Thanks Nils for finding this one. It raises more red flags and questions than it answers. I am sure i twill create a lot of discussion. If it works, out it could have a major impact on space travel and terrestrial travel. There are also some energy saving possibilities .This science is above my pay scale but I am sure many others and Simon will have some worthwhile comments. From their plan I believe the business roll out may be a little impractical, but good luck to them.
The information comes from a crowd funding campaign to help build a prototype
Superconducting Levitation Thruster
Self-levitating reaction less thruster, 9 times more powerful than the Space Shuttle main engine
Although this is not directly This superconducting thruster was invented by Dr. Athanassios Nassikas, a professor formally with the Technological Educational Institute of Thessaly, Greece (recently retired). Early in 2015 professor Nassikas filed a patent application on his idea and the next step is to construct and test a proof of concept of this thruster, and this is where we need your Indiegogo crowd funding help.
Calculations indicate that the test thruster we intend to build should develop a thrust about 13.6 times the thruster’s own weight. In other words, a group of these thrusters could easily lift a vehicle off the ground. This thrust-to-weight ratio is about 9 times that of the Space Shuttle main engine! A more practical production version should be capable of generating thrusts even 20 times greater at liquid nitrogen temperatures.
How the Nassikas thruster-II works
The Nassikas thruster-II is basically a superconducting coil that has a slight taper so that it has the form of a frustrated cone, rather than a cylinder; see diagram below (Fig. 1). The coil is wound from high temperature superconducting tape (such as REBCO CC tape). When energized with an electrical current from an energizer, a very high amperage current begins to flow in the coil windings (~ 200 amps per square millimeter) and this generates a very strong magnetic field oriented in the direction of the coil’s axis. This field is several times higher in the vicinity of the coil’s superconducting windings as compared with its center.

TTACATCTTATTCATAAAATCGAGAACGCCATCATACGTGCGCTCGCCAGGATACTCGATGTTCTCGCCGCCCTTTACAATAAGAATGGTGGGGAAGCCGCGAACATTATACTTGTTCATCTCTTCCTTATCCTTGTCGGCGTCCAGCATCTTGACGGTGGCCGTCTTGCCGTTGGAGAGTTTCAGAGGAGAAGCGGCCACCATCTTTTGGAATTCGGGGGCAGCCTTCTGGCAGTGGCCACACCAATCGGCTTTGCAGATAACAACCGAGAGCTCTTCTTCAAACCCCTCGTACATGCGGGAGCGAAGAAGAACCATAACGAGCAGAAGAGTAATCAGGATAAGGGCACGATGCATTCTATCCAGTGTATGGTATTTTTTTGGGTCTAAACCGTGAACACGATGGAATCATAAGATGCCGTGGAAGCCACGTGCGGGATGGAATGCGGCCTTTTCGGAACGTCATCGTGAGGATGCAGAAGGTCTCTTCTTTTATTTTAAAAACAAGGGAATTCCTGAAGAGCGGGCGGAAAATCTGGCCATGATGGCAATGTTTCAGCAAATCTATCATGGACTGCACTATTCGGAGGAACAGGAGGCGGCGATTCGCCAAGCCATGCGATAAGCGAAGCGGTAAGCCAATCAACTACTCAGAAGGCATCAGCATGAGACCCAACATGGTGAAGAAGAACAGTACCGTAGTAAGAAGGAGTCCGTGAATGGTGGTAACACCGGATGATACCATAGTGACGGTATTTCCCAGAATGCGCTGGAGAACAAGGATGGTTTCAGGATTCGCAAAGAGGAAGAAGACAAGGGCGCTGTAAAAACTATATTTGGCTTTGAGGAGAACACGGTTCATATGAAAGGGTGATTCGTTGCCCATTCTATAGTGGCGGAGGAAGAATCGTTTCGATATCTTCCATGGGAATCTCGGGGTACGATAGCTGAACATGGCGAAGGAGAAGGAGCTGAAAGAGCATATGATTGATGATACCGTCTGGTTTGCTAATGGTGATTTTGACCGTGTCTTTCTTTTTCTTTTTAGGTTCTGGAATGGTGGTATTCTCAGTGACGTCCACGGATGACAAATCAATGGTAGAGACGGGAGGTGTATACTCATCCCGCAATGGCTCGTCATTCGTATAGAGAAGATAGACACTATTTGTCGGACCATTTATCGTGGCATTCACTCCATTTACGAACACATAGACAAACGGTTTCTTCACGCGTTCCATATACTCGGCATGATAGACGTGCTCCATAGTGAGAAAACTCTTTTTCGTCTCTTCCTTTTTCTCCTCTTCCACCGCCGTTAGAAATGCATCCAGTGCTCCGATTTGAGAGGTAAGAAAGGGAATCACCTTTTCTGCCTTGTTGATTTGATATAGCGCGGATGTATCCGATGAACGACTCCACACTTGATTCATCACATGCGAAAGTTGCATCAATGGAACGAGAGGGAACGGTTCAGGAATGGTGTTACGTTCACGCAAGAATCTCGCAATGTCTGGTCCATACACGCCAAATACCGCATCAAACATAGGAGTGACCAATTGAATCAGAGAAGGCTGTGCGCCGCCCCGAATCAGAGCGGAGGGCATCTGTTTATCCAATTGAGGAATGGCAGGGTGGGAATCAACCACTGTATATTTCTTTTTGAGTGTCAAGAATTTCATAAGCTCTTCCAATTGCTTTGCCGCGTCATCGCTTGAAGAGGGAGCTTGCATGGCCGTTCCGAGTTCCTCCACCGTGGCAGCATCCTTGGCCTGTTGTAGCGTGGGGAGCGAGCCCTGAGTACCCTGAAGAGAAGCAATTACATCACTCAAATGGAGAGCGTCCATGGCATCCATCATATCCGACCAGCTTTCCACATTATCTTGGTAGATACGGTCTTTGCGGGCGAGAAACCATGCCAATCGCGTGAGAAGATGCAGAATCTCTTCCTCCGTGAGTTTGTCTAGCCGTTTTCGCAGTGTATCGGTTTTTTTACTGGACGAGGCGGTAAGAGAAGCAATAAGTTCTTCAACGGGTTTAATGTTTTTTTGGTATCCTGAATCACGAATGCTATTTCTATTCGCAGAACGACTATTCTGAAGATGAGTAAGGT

Fig. 1. A cross sectional view of the Nassikas thruster-II superconducting coil.
The magnetic field surrounding the coil’s windings will penetrate into them to some extent and will interact with the high current flowing there. This interaction produces a very strong force called a Lorentz force, which is oriented at right angles to both the direction of the current and the direction of the magnetic field; see outward pointing arrow F sub L in Figure 1. This is very straight forward, something that any physicist or electrical engineer will attest to. Also it is something that designers of superconducting coils are very wary of because if this outward pushing force is too strong it can rip the coil apart.
Because superconducting coils are normally wound as cylinders, their Lorentz forces will push radially outward on the sides of the coil and oppose one another, resulting only in a stress attempting to radially expand the coil but counteracted by the tensile strength of the coil’s windings. This is something known by all engineers who wind superconducting coils. However, in the case of the Nassikas thruster, which has a conical shape, there should also be a thrust component resultant that is directed along the axis of the coil in its vertical direction pushing in the direction of the coil’s narrow end; see force vector F sub A in Fig. 1. Because there is no opposing force to counterbalance this force, the coil should develop a net thrust that should tend to propel it upward. This should not manifest merely as a static stress in the coil itself, but should actually levitate the coil.